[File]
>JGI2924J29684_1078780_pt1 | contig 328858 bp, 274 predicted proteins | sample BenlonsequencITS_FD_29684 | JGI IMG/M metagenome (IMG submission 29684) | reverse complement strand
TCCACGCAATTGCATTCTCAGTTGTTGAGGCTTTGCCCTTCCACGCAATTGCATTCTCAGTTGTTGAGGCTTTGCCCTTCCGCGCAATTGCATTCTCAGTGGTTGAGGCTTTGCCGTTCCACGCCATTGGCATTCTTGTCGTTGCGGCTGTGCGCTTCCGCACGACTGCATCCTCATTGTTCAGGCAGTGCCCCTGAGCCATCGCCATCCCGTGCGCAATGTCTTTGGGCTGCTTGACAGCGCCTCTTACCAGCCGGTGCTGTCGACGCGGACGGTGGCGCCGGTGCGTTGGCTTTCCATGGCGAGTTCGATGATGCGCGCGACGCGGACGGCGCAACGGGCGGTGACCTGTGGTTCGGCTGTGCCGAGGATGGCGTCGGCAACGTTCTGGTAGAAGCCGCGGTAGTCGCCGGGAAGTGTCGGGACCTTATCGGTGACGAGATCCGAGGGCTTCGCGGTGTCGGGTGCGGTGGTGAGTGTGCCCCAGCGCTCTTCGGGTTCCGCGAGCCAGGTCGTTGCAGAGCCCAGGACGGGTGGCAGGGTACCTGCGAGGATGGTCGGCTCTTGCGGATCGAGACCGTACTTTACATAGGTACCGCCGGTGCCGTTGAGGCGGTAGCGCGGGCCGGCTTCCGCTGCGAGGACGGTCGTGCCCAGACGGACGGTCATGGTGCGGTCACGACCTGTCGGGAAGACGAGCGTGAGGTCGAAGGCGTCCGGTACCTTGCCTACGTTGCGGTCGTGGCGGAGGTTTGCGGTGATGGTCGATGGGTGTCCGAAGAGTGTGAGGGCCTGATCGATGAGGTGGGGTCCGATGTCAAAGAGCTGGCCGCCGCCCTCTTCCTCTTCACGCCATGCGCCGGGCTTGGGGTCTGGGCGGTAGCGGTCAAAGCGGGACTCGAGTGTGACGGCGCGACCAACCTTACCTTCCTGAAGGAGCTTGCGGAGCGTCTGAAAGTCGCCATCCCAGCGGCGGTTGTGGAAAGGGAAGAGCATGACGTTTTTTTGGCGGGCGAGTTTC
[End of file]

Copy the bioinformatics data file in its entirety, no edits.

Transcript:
>JGI2924J29684_1078780_pt1 | contig 328858 bp, 274 predicted proteins | sample BenlonsequencITS_FD_29684 | JGI IMG/M metagenome (IMG submission 29684) | reverse complement strand
TCCACGCAATTGCATTCTCAGTTGTTGAGGCTTTGCCCTTCCACGCAATTGCATTCTCAGTTGTTGAGGCTTTGCCCTTCCGCGCAATTGCATTCTCAGTGGTTGAGGCTTTGCCGTTCCACGCCATTGGCATTCTTGTCGTTGCGGCTGTGCGCTTCCGCACGACTGCATCCTCATTGTTCAGGCAGTGCCCCTGAGCCATCGCCATCCCGTGCGCAATGTCTTTGGGCTGCTTGACAGCGCCTCTTACCAGCCGGTGCTGTCGACGCGGACGGTGGCGCCGGTGCGTTGGCTTTCCATGGCGAGTTCGATGATGCGCGCGACGCGGACGGCGCAACGGGCGGTGACCTGTGGTTCGGCTGTGCCGAGGATGGCGTCGGCAACGTTCTGGTAGAAGCCGCGGTAGTCGCCGGGAAGTGTCGGGACCTTATCGGTGACGAGATCCGAGGGCTTCGCGGTGTCGGGTGCGGTGGTGAGTGTGCCCCAGCGCTCTTCGGGTTCCGCGAGCCAGGTCGTTGCAGAGCCCAGGACGGGTGGCAGGGTACCTGCGAGGATGGTCGGCTCTTGCGGATCGAGACCGTACTTTACATAGGTACCGCCGGTGCCGTTGAGGCGGTAGCGCGGGCCGGCTTCCGCTGCGAGGACGGTCGTGCCCAGACGGACGGTCATGGTGCGGTCACGACCTGTCGGGAAGACGAGCGTGAGGTCGAAGGCGTCCGGTACCTTGCCTACGTTGCGGTCGTGGCGGAGGTTTGCGGTGATGGTCGATGGGTGTCCGAAGAGTGTGAGGGCCTGATCGATGAGGTGGGGTCCGATGTCAAAGAGCTGGCCGCCGCCCTCTTCCTCTTCACGCCATGCGCCGGGCTTGGGGTCTGGGCGGTAGCGGTCAAAGCGGGACTCGAGTGTGACGGCGCGACCAACCTTACCTTCCTGAAGGAGCTTGCGGAGCGTCTGAAAGTCGCCATCCCAGCGGCGGTTGTGGAAAGGGAAGAGCATGACGTTTTTTTGGCGGGCGAGTTTC